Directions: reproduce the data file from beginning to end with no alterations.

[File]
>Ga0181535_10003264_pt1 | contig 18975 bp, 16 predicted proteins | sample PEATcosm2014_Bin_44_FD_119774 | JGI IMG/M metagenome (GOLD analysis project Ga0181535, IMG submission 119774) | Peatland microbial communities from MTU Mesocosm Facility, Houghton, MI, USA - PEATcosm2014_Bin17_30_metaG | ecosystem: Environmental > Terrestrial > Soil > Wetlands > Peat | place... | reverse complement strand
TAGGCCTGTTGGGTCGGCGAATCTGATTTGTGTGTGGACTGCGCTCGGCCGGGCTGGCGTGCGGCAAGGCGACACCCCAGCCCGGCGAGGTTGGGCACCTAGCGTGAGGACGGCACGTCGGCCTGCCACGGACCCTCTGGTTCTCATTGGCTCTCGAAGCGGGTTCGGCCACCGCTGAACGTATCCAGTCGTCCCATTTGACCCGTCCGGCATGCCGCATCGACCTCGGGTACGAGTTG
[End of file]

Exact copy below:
>Ga0181535_10003264_pt1 | contig 18975 bp, 16 predicted proteins | sample PEATcosm2014_Bin_44_FD_119774 | JGI IMG/M metagenome (GOLD analysis project Ga0181535, IMG submission 119774) | Peatland microbial communities from MTU Mesocosm Facility, Houghton, MI, USA - PEATcosm2014_Bin17_30_metaG | ecosystem: Environmental > Terrestrial > Soil > Wetlands > Peat | place... | reverse complement strand
TAGGCCTGTTGGGTCGGCGAATCTGATTTGTGTGTGGACTGCGCTCGGCCGGGCTGGCGTGCGGCAAGGCGACACCCCAGCCCGGCGAGGTTGGGCACCTAGCGTGAGGACGGCACGTCGGCCTGCCACGGACCCTCTGGTTCTCATTGGCTCTCGAAGCGGGTTCGGCCACCGCTGAACGTATCCAGTCGTCCCATTTGACCCGTCCGGCATGCCGCATCGACCTCGGGTACGAGTTG